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How can I replace the first ten characters of a line where those ten characters match a particular pattern with the first ten characters from the line above?

Edit: It wasn't clear if I was asking to replace the first ten characters where the match could appear anywhere within the line, so maybe make a note in your answer if it deals with this case (call this case B and the intended one case A?)

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6 Answers 6

up vote 4 down vote accepted

Prehaps:

:%s/^\(.\{10}\)\(.*\n\)abcdefghij\(.*\)/\1\2\1\3/

Where 'abcdefghij' is the 10 character string on the 2nd line

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Hm... interesting... –  Sakkle May 7 '09 at 11:52
1  
What if the pattern that you want to match is not the first 10 characters of that line? This may not work in that case. –  B Johnson May 7 '09 at 12:01
    
@B Johnson the question states that the 10 characters are in the beginning of the line. –  besen May 7 '09 at 12:12
    
Nice. I didn't know that vim regexes could span lines. –  rampion May 7 '09 at 12:38
    
@Renato: depends how you parse the sentence. Could be either: "the first 10 characters of (a line matching a particular pattern)" or "(the first 10 characters of a line) matching a particular pattern" –  rampion May 7 '09 at 12:41

Something like this would work:

%s/^.\{10\}/\=strpart(get(getbufline("", line(".")-1), 0, ""), 0, 10)/

where ^.\{10\} is your actual pattern.

%s/                      # substitute all lines matching…
^.\{10\}                 # your pattern
/                        # …with…
\=                       # an expression:
strpart(                 # gets the part of a string
  get(                   # gets an element of a list
    getbufline(          # gets a list of lines from the current buffer
      "", line(".")-1)   # getbufline() the line before the current line
  , 0, "")               # get() first line in buffer, default to ""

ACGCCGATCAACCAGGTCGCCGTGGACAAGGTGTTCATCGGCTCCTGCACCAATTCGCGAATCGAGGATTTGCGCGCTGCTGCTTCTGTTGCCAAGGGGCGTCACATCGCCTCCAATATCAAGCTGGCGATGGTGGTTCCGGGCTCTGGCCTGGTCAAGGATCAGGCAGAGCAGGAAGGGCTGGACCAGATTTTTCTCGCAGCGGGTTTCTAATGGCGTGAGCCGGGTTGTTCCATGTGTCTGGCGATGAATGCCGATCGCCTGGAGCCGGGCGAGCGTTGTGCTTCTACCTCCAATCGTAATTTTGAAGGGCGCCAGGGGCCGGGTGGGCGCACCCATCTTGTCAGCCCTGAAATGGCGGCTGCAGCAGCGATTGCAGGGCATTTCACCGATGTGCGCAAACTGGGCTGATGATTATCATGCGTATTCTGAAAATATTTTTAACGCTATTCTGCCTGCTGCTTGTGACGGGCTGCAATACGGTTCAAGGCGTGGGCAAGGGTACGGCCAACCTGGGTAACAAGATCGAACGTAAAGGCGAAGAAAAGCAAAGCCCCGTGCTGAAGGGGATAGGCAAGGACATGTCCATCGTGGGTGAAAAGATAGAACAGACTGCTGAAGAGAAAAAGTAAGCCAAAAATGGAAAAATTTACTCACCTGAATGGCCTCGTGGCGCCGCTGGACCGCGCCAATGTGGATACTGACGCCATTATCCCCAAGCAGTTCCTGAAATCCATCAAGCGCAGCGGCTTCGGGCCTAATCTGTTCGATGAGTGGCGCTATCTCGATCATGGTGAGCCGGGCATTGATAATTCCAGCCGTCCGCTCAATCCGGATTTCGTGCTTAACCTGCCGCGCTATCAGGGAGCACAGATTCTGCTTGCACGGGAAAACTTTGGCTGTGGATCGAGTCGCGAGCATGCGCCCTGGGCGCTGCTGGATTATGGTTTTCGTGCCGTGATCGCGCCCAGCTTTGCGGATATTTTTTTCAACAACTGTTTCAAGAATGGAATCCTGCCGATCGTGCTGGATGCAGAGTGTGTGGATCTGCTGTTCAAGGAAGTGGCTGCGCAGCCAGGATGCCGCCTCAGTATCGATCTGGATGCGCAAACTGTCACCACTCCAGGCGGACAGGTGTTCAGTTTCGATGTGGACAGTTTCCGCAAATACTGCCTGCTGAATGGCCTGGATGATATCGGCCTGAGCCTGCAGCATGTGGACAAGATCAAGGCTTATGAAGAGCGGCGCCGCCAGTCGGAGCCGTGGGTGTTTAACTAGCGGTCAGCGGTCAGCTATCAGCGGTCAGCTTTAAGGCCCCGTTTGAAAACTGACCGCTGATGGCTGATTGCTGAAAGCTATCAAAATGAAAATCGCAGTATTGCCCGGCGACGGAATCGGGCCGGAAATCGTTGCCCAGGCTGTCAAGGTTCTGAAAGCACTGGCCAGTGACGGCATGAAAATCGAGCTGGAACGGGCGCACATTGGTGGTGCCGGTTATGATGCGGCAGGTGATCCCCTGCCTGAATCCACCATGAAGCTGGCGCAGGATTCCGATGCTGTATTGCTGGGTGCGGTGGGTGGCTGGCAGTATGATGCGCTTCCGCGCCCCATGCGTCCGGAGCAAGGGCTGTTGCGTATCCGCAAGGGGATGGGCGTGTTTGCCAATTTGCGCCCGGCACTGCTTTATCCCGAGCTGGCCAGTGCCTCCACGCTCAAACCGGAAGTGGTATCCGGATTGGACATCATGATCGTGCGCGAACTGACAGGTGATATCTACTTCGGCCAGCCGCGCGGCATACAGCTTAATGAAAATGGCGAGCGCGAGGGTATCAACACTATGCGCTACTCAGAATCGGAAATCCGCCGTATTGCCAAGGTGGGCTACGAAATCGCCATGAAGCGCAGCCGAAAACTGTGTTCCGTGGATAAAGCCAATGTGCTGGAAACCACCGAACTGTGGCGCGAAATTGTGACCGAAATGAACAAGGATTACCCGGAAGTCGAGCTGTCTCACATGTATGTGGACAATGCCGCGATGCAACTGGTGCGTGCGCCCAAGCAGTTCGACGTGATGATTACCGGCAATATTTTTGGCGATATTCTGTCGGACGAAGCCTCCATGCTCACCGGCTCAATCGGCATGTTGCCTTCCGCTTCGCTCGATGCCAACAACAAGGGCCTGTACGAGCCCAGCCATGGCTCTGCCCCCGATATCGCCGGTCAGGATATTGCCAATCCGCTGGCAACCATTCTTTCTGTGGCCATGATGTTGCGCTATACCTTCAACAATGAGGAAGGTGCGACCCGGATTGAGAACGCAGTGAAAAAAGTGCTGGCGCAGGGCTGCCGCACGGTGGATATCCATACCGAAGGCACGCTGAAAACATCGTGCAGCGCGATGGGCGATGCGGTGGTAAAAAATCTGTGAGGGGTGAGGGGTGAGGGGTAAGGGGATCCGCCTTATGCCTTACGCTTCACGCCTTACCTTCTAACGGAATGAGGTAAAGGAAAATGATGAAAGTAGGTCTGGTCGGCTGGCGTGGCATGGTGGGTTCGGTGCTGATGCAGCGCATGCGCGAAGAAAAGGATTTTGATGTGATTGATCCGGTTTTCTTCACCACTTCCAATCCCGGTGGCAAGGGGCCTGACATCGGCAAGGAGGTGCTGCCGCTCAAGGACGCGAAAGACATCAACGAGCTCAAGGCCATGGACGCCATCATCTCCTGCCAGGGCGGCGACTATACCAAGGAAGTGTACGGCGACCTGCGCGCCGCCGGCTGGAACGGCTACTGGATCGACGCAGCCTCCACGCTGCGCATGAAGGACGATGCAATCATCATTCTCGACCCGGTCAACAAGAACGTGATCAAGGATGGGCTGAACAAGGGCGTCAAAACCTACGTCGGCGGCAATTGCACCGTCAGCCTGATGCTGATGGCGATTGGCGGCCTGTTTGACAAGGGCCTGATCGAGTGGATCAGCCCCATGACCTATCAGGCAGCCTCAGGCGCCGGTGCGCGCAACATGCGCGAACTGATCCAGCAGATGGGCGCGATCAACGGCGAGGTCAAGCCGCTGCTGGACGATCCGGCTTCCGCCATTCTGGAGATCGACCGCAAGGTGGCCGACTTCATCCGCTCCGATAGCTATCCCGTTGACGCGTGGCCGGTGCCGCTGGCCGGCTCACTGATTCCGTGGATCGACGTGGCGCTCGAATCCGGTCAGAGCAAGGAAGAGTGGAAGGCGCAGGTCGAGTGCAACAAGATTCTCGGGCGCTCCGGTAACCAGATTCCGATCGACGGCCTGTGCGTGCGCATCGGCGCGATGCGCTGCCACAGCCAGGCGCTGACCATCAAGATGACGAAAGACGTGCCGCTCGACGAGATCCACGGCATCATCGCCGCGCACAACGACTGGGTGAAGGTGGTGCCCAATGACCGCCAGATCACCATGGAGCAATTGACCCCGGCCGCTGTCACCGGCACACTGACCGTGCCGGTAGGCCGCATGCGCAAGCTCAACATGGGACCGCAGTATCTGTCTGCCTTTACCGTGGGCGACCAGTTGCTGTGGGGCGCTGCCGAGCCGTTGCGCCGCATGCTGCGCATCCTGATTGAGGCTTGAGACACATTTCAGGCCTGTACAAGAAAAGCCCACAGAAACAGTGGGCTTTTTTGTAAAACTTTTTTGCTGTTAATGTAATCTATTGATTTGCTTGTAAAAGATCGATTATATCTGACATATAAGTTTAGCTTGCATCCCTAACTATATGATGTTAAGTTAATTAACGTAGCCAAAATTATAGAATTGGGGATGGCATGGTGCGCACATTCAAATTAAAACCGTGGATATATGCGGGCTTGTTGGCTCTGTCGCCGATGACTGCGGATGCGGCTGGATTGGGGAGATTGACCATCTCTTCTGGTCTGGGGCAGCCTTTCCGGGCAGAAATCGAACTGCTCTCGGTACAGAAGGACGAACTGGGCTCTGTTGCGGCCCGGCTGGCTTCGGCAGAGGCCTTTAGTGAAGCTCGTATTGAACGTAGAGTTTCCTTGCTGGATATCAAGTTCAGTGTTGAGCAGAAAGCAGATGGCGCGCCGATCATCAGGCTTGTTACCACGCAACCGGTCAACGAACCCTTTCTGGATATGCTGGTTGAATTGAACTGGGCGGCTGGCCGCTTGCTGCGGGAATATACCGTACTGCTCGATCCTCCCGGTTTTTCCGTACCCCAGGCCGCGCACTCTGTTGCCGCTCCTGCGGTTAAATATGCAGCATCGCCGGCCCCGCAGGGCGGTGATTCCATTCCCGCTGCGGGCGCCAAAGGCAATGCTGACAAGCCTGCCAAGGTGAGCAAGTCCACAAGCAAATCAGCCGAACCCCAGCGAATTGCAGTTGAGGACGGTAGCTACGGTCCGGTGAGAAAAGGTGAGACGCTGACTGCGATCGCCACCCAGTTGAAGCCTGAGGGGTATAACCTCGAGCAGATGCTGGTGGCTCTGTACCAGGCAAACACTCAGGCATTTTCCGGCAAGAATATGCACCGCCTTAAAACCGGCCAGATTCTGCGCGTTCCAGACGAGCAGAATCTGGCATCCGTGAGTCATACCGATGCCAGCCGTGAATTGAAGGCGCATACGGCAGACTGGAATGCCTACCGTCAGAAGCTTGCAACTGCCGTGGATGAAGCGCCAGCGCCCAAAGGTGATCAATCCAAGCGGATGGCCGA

, 0, 10)                 # strpart() first ten characters
/                        # …end of substitution
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:2,$g/<pattern>/s/^.\{10}/\=strpart(getline(line(".")-1),0,10)
  • 2,$ is our range (as the first line has no previous line)
  • g// lets you run a command on lines that match a given pattern.
  • s/^.\{10}/ will replace the first 10 characters of a line
  • \= lets you substitute the result of a vim expression in an :s//
  • line(".") is the current line number
  • getline(line(".")-1) is the text of the previous line
  • strpart(getline(line(".")-1),0,10) is the first 10 characters of the previous line

For example 2,$g/frog/s/^.\{10}/\=strpart(getline(line(".")-1),0,10) will change:

I like eating mangos
before frying frogs legs
I wish I had a puppy
She gave Dad a frog

To this:

I like eating mangos
I like eating frogs legs
I wish I had a puppy
I wish I had a frog
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+1 for the \= trick, very nice –  Peter van der Heijden May 7 '09 at 12:54

If I have a complex action like that I usually record a macro using the q command. Something like (untested):

/<pattern>
qq
10x
k
10yl
j
P
n
q

And then repeatedy issue that macro as @q optionally prefixed with a count.

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Using only vim's motions and yanking/pasting.. Given the file contents of..

1234567890abcdef
qwertyuiopasdfgh

With the cursor on q, 10x, file becomes:

1234567890abcdef
asdfgh

Move the cursor to the first line (using k will do it), then do 10yl (yank 10 characters, right)

Then move back down one line, j, and paste P (upper case, to paste under cursor) and the file becomes:

1234567890abcdef
1234567890asdfgh

In short, starting with the cursor on q:

10xk10yljP

..which you could paste in, or assign to a macro

It would be shorter if there was an obvious shortcut to paste by overwriting, but I couldn't find such a thing

One other option is an incredibly obscure looking regex search/replace..

Visual-line select the two target lines, and run the following search-and-replace:

:'<,'>s/\(\(.\{10\}\).*\)\n\(.\{10\}\)\(.*\)$/\1\r\2\4/

Basically it grabs..

  • \1 - the entire first line
  • \2 - the first 10 characters (in a nested group)
  • a linebreak
  • \3 - the first ten characters of line two
  • \4 - the rest of the second line

Then it constructs the two lines as \1\n\2\4 - complete first line, linebreak, first 10 characters of first, remainder of second

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You could use search and replace:

:7,9 s/foo/bar/c

This example searches from line 7 to 9 for each occurrence of 'foo', and replaces it with 'bar', asking for a confirm on each hit. If you don't want to confirm, drop the c at the end. Pick the range as you see fit and this should get you where you want

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